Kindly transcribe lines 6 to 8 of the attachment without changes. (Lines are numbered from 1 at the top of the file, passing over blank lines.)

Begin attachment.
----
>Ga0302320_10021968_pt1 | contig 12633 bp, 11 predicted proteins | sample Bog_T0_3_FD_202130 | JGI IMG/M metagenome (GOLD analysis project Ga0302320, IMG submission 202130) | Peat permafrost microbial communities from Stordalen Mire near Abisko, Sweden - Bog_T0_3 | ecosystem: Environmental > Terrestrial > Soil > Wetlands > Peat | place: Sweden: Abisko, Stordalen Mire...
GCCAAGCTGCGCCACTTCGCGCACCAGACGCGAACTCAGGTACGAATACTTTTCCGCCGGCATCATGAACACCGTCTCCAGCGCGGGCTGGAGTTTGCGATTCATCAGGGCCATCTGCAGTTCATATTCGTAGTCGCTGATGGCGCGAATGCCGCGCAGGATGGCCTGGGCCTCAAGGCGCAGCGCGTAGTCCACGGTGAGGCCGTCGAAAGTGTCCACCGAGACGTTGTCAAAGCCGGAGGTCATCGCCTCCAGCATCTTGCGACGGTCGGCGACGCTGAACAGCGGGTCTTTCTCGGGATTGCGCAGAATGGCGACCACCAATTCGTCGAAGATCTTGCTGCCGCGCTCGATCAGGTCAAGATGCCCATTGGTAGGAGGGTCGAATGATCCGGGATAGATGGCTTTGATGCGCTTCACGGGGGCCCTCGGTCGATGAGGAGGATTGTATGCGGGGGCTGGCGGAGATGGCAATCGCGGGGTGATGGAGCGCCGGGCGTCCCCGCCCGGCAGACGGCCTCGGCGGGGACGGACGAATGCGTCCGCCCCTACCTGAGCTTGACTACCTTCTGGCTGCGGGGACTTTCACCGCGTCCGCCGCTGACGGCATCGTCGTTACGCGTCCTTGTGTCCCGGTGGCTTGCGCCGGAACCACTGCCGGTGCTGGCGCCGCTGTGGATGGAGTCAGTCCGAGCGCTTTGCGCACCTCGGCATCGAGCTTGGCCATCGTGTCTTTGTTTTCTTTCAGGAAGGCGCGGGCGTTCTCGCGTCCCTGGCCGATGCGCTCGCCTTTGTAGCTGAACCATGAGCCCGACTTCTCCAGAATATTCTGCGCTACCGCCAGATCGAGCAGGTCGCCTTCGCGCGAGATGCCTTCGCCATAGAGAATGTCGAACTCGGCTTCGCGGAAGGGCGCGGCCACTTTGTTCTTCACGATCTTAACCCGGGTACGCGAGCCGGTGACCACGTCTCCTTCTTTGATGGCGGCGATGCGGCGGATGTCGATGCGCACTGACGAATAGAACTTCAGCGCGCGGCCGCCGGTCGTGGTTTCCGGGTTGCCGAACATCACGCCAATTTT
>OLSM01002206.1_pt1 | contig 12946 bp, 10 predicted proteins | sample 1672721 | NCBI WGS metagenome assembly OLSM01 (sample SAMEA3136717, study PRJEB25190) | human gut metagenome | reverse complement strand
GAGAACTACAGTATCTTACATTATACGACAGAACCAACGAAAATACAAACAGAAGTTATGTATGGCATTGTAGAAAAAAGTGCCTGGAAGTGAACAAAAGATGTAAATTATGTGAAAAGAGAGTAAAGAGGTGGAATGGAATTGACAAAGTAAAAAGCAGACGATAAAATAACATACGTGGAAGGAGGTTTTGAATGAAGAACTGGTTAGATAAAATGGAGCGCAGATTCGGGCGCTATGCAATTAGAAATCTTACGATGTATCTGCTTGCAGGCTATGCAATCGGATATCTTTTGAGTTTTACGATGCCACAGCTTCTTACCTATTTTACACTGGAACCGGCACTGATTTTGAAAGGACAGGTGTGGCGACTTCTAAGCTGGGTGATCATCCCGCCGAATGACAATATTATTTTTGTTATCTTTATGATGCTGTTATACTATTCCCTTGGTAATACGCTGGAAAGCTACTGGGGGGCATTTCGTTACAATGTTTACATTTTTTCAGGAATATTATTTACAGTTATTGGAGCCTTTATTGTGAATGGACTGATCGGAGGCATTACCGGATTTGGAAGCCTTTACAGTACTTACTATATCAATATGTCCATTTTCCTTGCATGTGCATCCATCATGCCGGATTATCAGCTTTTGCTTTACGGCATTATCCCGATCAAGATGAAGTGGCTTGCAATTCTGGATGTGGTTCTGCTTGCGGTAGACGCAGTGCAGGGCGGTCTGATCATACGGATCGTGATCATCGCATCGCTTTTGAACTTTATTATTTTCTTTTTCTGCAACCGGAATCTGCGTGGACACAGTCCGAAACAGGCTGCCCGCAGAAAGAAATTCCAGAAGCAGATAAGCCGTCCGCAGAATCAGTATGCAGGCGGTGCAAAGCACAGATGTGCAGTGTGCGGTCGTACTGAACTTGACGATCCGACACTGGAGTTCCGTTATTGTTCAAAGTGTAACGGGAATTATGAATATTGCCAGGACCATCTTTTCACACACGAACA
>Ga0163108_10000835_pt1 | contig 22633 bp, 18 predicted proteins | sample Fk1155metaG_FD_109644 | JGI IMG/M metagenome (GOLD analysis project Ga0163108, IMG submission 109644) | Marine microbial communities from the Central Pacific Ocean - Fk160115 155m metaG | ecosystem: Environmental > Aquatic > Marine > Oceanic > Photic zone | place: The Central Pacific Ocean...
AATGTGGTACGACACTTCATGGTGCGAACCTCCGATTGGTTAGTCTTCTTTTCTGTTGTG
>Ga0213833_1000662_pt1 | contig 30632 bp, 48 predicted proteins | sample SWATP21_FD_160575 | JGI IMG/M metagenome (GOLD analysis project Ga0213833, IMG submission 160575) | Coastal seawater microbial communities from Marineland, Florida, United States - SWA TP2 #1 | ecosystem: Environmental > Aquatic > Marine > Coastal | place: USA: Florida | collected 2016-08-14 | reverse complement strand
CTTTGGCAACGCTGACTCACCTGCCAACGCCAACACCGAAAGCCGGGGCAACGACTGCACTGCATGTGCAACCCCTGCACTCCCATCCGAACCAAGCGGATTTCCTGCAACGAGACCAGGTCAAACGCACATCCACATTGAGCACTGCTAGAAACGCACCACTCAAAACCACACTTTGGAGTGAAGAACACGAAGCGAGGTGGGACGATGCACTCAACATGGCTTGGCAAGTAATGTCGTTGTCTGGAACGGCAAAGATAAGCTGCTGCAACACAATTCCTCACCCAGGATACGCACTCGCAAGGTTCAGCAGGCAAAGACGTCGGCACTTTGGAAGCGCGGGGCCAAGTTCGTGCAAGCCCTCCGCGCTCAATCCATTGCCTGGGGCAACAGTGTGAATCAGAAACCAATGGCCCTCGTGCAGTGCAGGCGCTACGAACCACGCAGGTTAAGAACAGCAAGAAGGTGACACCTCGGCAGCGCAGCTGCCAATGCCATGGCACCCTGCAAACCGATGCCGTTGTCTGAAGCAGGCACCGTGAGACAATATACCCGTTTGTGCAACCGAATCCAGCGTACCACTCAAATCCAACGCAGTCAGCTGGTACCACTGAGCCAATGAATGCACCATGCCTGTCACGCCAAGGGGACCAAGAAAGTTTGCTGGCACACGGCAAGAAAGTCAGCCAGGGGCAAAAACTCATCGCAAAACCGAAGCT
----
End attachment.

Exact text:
AATGTGGTACGACACTTCATGGTGCGAACCTCCGATTGGTTAGTCTTCTTTTCTGTTGTG
>Ga0213833_1000662_pt1 | contig 30632 bp, 48 predicted proteins | sample SWATP21_FD_160575 | JGI IMG/M metagenome (GOLD analysis project Ga0213833, IMG submission 160575) | Coastal seawater microbial communities from Marineland, Florida, United States - SWA TP2 #1 | ecosystem: Environmental > Aquatic > Marine > Coastal | place: USA: Florida | collected 2016-08-14 | reverse complement strand
CTTTGGCAACGCTGACTCACCTGCCAACGCCAACACCGAAAGCCGGGGCAACGACTGCACTGCATGTGCAACCCCTGCACTCCCATCCGAACCAAGCGGATTTCCTGCAACGAGACCAGGTCAAACGCACATCCACATTGAGCACTGCTAGAAACGCACCACTCAAAACCACACTTTGGAGTGAAGAACACGAAGCGAGGTGGGACGATGCACTCAACATGGCTTGGCAAGTAATGTCGTTGTCTGGAACGGCAAAGATAAGCTGCTGCAACACAATTCCTCACCCAGGATACGCACTCGCAAGGTTCAGCAGGCAAAGACGTCGGCACTTTGGAAGCGCGGGGCCAAGTTCGTGCAAGCCCTCCGCGCTCAATCCATTGCCTGGGGCAACAGTGTGAATCAGAAACCAATGGCCCTCGTGCAGTGCAGGCGCTACGAACCACGCAGGTTAAGAACAGCAAGAAGGTGACACCTCGGCAGCGCAGCTGCCAATGCCATGGCACCCTGCAAACCGATGCCGTTGTCTGAAGCAGGCACCGTGAGACAATATACCCGTTTGTGCAACCGAATCCAGCGTACCACTCAAATCCAACGCAGTCAGCTGGTACCACTGAGCCAATGAATGCACCATGCCTGTCACGCCAAGGGGACCAAGAAAGTTTGCTGGCACACGGCAAGAAAGTCAGCCAGGGGCAAAAACTCATCGCAAAACCGAAGCT